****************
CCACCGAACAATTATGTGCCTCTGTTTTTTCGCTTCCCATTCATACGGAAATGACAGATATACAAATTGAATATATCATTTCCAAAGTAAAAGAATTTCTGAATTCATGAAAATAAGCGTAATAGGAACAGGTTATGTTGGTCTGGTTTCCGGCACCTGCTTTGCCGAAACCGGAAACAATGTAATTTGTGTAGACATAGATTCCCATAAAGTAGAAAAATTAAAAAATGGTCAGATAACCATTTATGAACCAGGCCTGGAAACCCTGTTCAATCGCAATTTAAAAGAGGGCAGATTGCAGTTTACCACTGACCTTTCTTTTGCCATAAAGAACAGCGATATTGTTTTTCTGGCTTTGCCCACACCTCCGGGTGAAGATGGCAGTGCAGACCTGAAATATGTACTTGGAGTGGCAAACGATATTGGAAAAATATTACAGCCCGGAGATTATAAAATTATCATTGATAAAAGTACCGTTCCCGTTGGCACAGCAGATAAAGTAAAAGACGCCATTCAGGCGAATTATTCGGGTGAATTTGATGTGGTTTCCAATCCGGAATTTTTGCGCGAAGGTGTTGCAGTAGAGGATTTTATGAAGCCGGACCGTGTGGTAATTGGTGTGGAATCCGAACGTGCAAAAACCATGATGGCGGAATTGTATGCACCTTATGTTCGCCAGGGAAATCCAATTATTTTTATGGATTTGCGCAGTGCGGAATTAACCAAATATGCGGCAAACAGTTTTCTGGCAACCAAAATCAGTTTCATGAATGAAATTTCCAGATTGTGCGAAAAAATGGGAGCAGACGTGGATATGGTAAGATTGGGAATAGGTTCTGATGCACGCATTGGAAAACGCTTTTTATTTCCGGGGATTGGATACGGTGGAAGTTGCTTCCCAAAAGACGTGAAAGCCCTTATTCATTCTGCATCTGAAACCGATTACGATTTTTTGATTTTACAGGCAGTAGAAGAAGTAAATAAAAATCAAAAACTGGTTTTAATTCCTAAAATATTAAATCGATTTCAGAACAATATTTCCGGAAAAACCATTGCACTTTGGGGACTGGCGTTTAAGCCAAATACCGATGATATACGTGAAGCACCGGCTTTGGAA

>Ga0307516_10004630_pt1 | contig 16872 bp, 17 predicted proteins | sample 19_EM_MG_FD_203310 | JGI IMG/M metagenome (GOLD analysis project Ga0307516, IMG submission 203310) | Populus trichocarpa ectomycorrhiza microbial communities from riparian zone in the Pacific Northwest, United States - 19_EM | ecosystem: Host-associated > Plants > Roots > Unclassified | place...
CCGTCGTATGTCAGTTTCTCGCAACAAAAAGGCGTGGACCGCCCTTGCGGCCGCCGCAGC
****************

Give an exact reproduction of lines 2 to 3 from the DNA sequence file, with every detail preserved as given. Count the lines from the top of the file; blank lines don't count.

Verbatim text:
>Ga0307516_10004630_pt1 | contig 16872 bp, 17 predicted proteins | sample 19_EM_MG_FD_203310 | JGI IMG/M metagenome (GOLD analysis project Ga0307516, IMG submission 203310) | Populus trichocarpa ectomycorrhiza microbial communities from riparian zone in the Pacific Northwest, United States - 19_EM | ecosystem: Host-associated > Plants > Roots > Unclassified | place...
CCGTCGTATGTCAGTTTCTCGCAACAAAAAGGCGTGGACCGCCCTTGCGGCCGCCGCAGC